Payments processor First Data has filed for an IPO that could be worth billions, just eight years after the company went private in one of the biggest leveraged buy-outs ever seen.
Although the paperwork, filed with the Securities and Exchanges Commission on Monday, gives few details as to when the IPO will happen, it is estimated the action could raise somewhere between $25 and $40 billion.
The proceeds from the deal will be used to repay some of the $20 billion of debt that was used to finance the 2007 buy-out when First Data was acquired by private equity firm Kohlberg Kravis and Roberts (KKR) at the peak of the buy-out boom in a deal worth $26 billion.
However the company struggled in the aftermath as credit card transactions dropped following the financial crisis and debt in excess of $20 billion restricted the company's growth plans.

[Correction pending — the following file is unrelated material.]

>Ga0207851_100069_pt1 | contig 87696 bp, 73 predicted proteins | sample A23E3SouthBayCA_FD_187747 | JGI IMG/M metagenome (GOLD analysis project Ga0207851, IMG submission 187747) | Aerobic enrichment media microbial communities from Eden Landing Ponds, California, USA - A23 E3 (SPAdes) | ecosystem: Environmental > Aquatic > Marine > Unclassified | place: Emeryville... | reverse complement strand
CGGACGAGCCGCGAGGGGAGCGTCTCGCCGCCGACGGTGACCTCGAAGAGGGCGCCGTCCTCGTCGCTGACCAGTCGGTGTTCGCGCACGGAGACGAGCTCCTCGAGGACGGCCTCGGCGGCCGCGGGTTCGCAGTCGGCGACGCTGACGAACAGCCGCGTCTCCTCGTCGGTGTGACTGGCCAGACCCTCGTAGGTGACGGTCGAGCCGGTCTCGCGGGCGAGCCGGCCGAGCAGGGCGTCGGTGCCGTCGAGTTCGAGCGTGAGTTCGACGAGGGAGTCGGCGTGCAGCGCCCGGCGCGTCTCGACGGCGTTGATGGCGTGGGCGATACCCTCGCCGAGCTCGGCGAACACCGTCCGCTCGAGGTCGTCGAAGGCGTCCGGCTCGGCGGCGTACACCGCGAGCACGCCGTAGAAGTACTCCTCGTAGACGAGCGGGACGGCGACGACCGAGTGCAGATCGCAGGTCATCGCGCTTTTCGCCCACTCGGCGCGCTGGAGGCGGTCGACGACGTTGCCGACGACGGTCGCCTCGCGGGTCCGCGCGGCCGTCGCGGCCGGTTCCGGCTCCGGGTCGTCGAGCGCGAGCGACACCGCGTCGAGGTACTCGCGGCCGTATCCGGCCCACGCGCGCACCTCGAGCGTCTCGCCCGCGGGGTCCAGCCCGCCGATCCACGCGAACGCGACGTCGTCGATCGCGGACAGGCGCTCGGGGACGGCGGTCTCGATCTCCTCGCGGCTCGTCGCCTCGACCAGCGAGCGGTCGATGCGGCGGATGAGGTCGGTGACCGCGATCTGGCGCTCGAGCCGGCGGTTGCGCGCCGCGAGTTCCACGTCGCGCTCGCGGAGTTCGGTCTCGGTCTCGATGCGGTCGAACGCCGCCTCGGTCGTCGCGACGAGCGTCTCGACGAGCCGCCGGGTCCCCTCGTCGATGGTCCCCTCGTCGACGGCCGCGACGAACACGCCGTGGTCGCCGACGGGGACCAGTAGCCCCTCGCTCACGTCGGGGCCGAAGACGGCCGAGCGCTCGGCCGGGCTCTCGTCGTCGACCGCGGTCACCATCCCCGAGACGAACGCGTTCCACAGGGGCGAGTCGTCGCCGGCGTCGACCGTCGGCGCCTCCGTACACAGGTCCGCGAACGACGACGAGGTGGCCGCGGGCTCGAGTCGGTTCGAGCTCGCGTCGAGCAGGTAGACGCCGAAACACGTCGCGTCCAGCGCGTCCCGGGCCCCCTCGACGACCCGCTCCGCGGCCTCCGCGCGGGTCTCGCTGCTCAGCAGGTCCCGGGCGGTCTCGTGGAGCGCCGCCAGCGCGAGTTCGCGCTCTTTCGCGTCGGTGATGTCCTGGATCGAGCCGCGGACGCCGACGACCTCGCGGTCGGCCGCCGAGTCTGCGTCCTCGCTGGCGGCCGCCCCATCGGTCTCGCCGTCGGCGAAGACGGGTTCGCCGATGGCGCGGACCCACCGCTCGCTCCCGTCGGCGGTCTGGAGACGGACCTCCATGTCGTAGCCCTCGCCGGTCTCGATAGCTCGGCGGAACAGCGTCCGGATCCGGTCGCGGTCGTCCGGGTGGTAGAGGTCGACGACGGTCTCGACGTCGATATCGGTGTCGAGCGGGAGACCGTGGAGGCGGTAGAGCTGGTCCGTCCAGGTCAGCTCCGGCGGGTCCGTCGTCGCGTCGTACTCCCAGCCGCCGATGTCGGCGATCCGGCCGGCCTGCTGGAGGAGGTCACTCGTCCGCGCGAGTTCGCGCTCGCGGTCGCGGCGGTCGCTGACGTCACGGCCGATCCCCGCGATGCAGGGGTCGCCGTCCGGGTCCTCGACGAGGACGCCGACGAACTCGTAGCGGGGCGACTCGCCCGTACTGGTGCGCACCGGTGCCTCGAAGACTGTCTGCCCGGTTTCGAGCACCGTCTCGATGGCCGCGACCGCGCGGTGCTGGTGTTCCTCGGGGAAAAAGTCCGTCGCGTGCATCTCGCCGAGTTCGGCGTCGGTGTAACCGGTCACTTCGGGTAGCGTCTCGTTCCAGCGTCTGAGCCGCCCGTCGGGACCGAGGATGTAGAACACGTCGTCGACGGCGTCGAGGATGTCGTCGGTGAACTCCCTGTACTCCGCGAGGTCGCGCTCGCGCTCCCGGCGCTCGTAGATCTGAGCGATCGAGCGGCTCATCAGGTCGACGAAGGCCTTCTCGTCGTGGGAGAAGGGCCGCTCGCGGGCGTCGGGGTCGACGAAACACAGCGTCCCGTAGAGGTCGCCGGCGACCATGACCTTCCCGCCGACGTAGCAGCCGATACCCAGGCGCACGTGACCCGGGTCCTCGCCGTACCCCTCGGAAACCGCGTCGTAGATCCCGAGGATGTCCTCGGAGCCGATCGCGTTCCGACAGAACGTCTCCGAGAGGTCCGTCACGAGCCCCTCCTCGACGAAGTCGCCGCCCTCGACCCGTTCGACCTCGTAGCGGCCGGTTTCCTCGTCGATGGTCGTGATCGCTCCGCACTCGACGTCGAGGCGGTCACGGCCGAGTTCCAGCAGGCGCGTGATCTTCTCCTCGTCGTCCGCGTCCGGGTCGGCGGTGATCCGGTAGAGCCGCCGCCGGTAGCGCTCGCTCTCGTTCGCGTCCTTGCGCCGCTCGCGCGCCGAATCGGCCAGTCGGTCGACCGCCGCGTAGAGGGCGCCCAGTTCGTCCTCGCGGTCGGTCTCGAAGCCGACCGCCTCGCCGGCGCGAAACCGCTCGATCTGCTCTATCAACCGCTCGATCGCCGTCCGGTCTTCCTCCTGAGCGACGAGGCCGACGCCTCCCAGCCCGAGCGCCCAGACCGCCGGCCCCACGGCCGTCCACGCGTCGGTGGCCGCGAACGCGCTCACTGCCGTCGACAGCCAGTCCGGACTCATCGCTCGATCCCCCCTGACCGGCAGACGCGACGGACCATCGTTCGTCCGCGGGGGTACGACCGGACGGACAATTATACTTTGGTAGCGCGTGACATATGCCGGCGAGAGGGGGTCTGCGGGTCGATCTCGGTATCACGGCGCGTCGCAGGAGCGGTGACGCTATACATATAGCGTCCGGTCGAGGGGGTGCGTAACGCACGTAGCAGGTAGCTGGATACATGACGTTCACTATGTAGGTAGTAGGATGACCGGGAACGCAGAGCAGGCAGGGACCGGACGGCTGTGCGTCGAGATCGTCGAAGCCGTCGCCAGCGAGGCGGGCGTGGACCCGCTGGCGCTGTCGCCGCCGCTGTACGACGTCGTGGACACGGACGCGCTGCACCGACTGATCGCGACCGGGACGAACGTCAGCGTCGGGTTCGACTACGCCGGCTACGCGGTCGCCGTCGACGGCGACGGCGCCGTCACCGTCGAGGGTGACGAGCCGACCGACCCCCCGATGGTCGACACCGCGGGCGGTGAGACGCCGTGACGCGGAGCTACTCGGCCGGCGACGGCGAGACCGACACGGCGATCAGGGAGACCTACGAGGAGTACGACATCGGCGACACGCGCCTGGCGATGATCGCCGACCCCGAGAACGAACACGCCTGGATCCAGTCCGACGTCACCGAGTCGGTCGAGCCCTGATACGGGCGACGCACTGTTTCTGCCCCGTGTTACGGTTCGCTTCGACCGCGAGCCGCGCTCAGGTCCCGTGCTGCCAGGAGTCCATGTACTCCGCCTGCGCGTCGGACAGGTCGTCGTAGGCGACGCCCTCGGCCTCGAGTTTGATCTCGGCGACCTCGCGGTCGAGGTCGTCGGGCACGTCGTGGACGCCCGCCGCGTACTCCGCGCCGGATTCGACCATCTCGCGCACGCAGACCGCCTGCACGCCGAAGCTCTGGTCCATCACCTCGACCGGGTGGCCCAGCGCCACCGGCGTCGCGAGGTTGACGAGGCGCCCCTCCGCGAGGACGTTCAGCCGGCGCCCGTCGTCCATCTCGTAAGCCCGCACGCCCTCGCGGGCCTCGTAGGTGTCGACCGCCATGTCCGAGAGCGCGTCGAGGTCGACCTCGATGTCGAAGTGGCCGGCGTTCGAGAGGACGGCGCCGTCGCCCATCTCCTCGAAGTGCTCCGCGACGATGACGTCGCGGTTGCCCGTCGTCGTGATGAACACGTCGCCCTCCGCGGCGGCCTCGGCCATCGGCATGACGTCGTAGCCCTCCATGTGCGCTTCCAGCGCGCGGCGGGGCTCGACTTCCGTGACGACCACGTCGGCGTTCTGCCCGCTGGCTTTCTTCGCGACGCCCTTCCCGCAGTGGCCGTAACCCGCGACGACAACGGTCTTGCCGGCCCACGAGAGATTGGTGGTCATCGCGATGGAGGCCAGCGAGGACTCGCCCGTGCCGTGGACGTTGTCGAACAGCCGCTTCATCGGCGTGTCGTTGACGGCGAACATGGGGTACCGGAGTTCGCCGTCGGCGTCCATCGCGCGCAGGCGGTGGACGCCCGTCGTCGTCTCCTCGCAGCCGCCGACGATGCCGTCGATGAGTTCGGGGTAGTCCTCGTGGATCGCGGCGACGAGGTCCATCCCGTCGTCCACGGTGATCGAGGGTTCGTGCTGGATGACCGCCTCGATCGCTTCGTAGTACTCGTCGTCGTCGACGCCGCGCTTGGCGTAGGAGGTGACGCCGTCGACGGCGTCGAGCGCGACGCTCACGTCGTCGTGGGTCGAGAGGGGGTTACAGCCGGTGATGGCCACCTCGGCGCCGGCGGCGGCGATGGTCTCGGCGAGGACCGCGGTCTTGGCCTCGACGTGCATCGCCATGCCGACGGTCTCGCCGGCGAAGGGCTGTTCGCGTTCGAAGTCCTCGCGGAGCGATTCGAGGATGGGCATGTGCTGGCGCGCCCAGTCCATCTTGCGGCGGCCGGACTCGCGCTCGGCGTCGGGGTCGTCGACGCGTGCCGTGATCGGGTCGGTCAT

In 2014 KKR invested a further $1.2 billion of its own as part of a $3.5 billion equity injection and a new chief executive, Frank Bisignano, was appointed in 2013.
In a letter to prospective investors included in the filing, Mr Bisignano outlined the company's recent challenges of "continuous management change, a restructuring plan largely based on selling assets, $24.5 billion of debt and flat revenue growth the year before I joined" but added that the IPO will be part of a strategic transformation and an emphasis on enterprise services. "We have what so many innovators often lack - the ability to distribute to a large client base," wrote Mr Bisignano.
As one of the largest processors in the payments industry, US-based First Data works with over six million merchants and, in 2014, handled more than 74 billion transactions globally, including 45% of US credit card transactions.